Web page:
The Euro Zone is safe; at least someone is propping up the euro.
The picture was taken last week in the financial center of Frankfurt, Germany. The handmade signs in the foreground are part of the Occupy Frankfurt movement, which is still active a year after it started.
This visit to Germany prompted some questions. While my observations are not scientific (nor statistically relevant) I'll share a
few of them with you anyway.
First, there seemed to be a pervading sense of wariness and weariness. I heard many people express concerns about the economy and the future. "Zeitgeist" is a German word that means spirit of the times ... and the spirit here seems somewhat dampened, despite a 24% gain in the German DAX Index this year.
Second, native Germans are not having babies at the rate they used to. This would typically result in an aging population. However, it seems to have triggered a major influx of immigrants from other countries in the region, like Turkey, but also from Pakistan, Afghanistan and other Muslim nations.
Third, while stereotypical, my sense is that the German national identity was somewhat tied to "craftsmanship". But as their economy manufactures less, it's as if the nation struggles to figure out what it will become.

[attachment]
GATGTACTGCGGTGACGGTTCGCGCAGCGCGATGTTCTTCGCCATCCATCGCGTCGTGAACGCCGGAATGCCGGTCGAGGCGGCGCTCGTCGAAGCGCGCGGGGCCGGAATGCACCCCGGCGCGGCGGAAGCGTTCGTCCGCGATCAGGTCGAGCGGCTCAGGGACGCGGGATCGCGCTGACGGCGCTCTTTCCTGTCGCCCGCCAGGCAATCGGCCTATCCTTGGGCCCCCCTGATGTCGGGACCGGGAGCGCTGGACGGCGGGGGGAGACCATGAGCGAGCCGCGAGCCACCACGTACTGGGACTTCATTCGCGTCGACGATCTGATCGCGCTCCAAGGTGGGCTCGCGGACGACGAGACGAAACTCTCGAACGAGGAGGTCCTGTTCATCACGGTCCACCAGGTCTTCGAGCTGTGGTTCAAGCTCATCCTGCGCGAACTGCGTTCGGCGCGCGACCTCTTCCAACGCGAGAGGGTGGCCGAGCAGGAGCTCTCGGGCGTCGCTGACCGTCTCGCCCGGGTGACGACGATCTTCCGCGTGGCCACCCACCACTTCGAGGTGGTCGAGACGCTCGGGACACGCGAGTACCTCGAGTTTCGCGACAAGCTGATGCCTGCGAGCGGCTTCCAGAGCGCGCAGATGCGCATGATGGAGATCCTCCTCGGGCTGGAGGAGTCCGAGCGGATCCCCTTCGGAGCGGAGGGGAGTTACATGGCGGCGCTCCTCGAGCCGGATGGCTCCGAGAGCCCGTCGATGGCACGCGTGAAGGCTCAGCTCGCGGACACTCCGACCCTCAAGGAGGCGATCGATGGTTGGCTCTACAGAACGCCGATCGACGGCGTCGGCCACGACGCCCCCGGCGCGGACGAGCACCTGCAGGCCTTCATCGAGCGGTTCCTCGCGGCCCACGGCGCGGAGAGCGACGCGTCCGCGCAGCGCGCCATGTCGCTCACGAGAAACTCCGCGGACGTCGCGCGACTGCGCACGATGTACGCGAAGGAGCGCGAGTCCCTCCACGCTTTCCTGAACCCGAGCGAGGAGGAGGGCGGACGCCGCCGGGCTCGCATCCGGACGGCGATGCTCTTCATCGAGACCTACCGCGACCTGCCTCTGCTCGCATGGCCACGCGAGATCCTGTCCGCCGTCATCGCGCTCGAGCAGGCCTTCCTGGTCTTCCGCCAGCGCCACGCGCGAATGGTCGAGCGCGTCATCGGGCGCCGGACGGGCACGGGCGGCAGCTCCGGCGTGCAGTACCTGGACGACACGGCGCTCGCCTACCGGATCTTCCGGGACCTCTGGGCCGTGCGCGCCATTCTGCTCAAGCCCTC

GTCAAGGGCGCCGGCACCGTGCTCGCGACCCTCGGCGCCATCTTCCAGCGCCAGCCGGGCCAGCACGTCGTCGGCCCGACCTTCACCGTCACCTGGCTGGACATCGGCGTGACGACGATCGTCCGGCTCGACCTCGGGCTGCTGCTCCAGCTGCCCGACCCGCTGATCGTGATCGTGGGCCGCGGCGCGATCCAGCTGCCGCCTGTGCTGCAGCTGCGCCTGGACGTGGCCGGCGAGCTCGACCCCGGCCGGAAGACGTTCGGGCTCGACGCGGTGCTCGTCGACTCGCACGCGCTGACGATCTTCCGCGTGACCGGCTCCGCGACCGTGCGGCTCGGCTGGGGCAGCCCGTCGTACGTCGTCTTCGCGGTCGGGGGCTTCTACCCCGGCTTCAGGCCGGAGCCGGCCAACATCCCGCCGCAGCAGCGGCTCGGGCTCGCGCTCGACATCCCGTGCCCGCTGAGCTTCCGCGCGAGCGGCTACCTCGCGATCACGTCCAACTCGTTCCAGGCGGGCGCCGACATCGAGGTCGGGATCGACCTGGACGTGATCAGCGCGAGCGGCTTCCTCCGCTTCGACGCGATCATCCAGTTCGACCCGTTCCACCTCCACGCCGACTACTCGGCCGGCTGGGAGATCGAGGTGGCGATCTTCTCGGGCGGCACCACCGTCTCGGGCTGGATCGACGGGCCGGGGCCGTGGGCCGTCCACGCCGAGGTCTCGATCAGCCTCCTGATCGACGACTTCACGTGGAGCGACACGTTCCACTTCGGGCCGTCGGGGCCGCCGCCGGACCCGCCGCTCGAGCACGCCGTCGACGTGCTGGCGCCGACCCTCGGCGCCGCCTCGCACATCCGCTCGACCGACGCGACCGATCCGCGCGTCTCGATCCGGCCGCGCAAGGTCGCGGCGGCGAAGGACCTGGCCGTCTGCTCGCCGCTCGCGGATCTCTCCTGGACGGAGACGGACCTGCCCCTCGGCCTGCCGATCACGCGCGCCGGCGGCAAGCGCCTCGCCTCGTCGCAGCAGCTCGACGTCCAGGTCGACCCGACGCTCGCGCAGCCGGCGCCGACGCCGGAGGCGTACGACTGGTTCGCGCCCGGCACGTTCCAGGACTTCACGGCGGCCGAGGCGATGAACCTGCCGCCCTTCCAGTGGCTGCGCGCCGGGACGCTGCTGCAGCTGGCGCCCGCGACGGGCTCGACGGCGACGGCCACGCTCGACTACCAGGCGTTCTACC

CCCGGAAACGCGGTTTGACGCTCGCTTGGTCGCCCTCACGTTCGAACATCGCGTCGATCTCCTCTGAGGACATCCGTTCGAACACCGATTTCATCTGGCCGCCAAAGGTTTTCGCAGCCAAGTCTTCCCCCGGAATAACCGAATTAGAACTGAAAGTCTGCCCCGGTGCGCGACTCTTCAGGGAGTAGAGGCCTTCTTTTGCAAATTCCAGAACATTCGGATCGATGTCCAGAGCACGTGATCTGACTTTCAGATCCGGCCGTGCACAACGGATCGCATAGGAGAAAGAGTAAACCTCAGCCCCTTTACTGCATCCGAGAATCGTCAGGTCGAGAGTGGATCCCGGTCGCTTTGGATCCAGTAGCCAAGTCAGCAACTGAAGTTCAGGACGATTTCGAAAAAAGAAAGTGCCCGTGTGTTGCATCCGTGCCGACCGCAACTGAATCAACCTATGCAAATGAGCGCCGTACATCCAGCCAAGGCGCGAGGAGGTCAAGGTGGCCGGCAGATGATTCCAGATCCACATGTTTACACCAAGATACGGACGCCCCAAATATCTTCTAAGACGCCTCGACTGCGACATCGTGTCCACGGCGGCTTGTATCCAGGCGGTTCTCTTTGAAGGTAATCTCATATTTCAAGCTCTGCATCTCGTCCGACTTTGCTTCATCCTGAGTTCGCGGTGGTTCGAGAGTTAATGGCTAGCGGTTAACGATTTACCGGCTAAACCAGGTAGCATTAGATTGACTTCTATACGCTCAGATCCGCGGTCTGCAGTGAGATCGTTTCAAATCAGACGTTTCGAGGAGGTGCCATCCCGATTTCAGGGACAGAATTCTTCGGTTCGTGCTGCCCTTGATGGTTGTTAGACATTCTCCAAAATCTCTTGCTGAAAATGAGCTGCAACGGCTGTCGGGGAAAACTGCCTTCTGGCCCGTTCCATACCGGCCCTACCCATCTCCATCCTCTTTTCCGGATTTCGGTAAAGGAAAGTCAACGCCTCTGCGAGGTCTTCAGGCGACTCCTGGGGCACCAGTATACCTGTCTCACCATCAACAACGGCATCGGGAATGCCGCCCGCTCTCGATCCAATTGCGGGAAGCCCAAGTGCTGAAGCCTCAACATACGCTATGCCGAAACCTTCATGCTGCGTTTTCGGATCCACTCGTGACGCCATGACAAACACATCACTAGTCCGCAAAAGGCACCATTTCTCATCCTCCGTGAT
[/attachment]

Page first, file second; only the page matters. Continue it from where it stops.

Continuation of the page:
Fourth, while America may be a melting pot, historically Germany hasn't been. So, it isn't hard to imagine the cognitive dissonance felt by a Germans who don't know how to respond to a Germany that is becoming less "German".
As a result, this newly diverse population is struggling to decide how to allocate resources.
I'm reminded of the warning flight
attendants give you on an airplane; if the oxygen masks are deployed,
make sure you use them yourself first, before trying to help someone
else, because it's tough to help somebody else if you're incapacitated.
By many measures, Germany is the strongest nation in its region. However, the burdens of a new economy and a new world order are hard to ignore.
It may pay to remember the saying: "Pigs get meaner as troughs get smaller."